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Citrix delivers Swiss Army Knife desktop virtualization

Everything rides on 2010

Maximizing your infrastructure through virtualization

Without being specific about revenue streams, Dhawan says that the XenDesktop VDI product line has had "thousands of per cent of growth" in the past year, which can only mean it is starting from a truly miniscule number because XenDesktop has not even tickled the top line at Citrix yet.

But the company is optimistic. Dhawan says there are thousands of XenDesktop pilot projects going on right now, and hundreds of former pilots have reached what he characterized as a large-scale deployment, serving up virtual desktops to thousands of users. Citrix has closed one XenDesktop VDI deal for 40,000 seats and another one for 125,000 seats recently.

"A change in desktop computing is coming in 2010," Dhawan says confidently, and part of the reason why Citrix is so confident is Microsoft Windows 7, which will launch on October 22 and will presumably be disrupting IT budgets late this year and all through next year.

The consensus at Citrix is that the company has worked out the kinks and issues with virtual desktops by merging XenDesktop and XenApp, and that by getting XenClient into the field next year, when the Windows upgrade cycle starts, IT managers will ask it to do something different because they'll have the bean counters breathing down their necks to cut costs.

It doesn't hurt that Citrix has more than 230,000 customers using XenApp and its predecessor, Presentation Server, and that these customers are using the code to feed applications to around 100 million end users. By merging XenDesktop and XenApp into XenDesktop, Citrix is trying to give those XenApp and Presentation Server customers an upgrade path that also includes a variety of PC virtualization methods as part of the package. There are a lot of seats at stake, and at a few hundred bucks a pop, the addressable market that Citrix is chasing in its own customer base could account for a few tens of billions of dollars in sales.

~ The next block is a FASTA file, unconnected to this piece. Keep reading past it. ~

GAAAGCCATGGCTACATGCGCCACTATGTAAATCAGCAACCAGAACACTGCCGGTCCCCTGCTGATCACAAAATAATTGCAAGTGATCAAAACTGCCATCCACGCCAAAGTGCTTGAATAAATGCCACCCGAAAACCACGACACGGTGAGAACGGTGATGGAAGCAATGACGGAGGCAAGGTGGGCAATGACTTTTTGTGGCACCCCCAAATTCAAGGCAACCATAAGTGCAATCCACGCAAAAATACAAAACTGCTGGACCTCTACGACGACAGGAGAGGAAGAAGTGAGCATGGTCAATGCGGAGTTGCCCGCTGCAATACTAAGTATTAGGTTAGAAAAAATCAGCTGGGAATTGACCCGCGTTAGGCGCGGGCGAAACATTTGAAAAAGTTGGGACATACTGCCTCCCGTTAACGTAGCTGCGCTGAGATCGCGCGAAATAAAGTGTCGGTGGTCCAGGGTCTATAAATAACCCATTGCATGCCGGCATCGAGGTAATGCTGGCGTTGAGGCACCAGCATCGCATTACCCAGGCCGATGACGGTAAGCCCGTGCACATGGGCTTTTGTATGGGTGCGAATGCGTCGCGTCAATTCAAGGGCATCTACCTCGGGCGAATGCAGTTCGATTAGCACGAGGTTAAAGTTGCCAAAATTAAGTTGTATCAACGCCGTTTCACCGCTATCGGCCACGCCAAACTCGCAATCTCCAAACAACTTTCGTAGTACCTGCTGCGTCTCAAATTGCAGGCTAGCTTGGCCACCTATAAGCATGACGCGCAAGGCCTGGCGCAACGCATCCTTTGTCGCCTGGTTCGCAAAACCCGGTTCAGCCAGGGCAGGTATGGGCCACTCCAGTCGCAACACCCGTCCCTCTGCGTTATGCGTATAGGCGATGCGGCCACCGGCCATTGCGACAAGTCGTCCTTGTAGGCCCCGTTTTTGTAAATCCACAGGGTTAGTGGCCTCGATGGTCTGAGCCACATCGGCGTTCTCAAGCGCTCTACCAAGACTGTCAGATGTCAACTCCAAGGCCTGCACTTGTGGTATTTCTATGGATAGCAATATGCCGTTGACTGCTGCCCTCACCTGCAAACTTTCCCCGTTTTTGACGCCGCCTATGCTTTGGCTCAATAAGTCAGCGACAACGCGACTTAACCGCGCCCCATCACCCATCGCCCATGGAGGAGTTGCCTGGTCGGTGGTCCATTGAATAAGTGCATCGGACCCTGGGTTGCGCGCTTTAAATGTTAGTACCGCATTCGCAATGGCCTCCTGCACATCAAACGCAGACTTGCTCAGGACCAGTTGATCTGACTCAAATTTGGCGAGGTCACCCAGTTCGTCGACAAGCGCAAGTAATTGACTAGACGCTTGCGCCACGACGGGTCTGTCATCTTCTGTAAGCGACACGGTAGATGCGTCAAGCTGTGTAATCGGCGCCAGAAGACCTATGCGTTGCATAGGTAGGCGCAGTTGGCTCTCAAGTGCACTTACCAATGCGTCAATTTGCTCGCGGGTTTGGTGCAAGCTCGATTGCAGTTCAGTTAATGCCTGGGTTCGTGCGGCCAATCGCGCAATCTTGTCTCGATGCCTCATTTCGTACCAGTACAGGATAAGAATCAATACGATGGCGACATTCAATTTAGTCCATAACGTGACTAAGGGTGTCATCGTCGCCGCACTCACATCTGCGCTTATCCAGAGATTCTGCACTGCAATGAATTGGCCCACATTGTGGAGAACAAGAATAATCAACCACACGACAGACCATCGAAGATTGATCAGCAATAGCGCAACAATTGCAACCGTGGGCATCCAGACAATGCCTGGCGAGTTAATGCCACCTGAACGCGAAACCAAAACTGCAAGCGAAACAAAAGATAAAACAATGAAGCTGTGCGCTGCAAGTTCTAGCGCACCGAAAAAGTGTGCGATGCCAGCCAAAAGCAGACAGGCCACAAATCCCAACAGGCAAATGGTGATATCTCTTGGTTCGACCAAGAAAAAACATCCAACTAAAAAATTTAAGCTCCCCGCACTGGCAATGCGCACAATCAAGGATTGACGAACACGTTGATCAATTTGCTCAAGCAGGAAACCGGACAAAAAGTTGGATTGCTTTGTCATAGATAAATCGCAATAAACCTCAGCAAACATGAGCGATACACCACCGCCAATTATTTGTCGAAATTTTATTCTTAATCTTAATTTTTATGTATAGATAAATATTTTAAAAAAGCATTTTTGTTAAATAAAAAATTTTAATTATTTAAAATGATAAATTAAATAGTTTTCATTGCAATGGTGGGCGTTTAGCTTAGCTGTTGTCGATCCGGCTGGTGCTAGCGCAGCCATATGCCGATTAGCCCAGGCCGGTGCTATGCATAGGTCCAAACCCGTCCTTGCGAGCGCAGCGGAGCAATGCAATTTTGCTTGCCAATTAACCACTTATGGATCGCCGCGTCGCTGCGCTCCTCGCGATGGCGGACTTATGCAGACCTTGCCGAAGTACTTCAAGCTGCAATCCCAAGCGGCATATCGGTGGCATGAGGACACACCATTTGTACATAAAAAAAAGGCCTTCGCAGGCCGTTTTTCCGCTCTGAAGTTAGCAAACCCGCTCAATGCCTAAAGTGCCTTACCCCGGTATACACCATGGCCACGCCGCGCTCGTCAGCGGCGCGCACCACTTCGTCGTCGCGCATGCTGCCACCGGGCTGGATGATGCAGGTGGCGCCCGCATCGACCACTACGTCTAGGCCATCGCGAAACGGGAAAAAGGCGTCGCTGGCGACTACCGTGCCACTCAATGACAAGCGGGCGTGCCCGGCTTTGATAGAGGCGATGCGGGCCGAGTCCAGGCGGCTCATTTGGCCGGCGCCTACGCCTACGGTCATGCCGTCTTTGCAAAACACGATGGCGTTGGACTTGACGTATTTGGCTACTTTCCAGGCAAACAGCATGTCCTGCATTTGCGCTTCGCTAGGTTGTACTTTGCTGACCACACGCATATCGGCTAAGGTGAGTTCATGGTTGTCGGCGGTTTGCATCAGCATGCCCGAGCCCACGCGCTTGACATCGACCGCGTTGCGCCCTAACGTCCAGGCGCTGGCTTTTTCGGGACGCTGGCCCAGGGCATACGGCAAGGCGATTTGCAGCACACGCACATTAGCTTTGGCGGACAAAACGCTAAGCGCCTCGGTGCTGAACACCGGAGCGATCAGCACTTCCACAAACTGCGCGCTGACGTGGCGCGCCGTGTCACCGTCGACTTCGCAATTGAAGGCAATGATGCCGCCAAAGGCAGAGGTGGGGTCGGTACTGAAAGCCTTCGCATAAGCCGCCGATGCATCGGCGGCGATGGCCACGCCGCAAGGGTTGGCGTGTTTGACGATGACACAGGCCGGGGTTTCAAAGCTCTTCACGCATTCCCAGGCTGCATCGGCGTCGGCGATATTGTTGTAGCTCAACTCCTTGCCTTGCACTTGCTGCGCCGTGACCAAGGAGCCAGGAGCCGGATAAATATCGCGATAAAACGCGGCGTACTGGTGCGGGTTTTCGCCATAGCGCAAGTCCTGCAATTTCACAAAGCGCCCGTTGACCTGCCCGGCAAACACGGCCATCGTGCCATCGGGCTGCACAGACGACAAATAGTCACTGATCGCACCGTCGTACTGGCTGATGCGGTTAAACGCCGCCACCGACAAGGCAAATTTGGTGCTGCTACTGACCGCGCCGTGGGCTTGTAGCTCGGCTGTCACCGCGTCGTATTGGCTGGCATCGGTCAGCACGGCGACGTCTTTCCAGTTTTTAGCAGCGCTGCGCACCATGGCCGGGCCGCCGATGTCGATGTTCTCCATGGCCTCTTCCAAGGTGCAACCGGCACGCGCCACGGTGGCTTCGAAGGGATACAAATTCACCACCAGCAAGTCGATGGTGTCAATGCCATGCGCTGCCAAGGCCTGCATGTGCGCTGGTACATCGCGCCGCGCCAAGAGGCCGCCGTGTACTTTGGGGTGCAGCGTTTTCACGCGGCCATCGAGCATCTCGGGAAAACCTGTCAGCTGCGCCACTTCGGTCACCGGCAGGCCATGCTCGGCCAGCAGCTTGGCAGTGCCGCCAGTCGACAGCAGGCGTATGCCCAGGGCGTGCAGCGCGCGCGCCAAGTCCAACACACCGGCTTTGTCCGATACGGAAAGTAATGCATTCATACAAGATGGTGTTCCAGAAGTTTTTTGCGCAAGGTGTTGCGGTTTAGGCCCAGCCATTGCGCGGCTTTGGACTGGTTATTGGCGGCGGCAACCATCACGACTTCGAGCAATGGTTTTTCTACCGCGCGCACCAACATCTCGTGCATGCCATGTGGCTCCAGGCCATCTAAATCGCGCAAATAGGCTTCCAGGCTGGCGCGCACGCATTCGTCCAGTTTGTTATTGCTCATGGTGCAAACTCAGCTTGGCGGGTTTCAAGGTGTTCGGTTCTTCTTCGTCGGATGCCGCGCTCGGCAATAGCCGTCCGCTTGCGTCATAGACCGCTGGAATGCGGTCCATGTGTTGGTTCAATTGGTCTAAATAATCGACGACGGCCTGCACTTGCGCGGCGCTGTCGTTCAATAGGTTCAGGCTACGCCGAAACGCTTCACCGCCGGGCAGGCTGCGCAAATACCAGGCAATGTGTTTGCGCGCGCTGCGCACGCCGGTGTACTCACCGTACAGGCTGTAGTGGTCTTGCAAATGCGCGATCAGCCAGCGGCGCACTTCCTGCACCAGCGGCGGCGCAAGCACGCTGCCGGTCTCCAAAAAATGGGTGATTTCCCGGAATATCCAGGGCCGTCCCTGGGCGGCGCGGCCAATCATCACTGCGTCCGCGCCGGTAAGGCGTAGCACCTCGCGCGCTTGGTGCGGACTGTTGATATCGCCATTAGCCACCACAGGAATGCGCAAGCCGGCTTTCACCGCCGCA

The upgraded XenDesktop 4 with XenApp 5 integrated comes in three editions. The standard edition, which costs $75 per named user, is for small-scale implementations where all you want to do is serve up desktops over the network using VDI and making use of the HDX tweaks Citrix has created to make use of the local graphics and peripherals in whatever client you use to display the centralized, virtualized PC image running over the network from corporate servers.

XenDesktop 4 enterprise edition, which costs $225 per named user, adds XenApp and the FlexCast features to stream applications in a variety of ways. XenDesktop platinum edition, which costs $350 per named user, adds management and security features as well as a license to WANScaler that formerly known as Branch Repeater, a cache for wide area networking that can significantly boost the performance of virtualized PCs and applications served up from the data center and, more importantly, make the end user experience seem more a local PC than the typical VDI setup does.

Twofer package

To help encourage customers to upgrade from Presentation Server and XenApp to XenDesktop 4, Citrix is giving a two-for-one deal to XenApp shops between now and June 30, 2010. Under that deal, customers with XenApp concurrent seatscan pay $95 to get two XenDesktop 4 named user seats. That is a two-to-one rate of concurrency, which by the way is half the rate for the XenApp and Presentation Server base, which has a four-to-one ratio, according to Dhawan.

Prior to Monday's launch, XenDesktop was based on concurrent users, and depending on the features, the price ranged from $75 to $395 per seat. XenApp 5 costs $350 per concurrent user for advanced edition, $50 for enterprise edition, and $600 for platinum edition.

For companies with lots of named users but relatively small numbers of concurrent users, XenApp 5 will probably be cheaper than the XenDesktop 4 package. But at companies with a two-to-one concurrency rate, it won't make any sense to do anything but buy XenDesktop and maybe start fiddling around with PC virtualization.

This is, of course, the intent of the pricing and packaging announced by Citrix. ®

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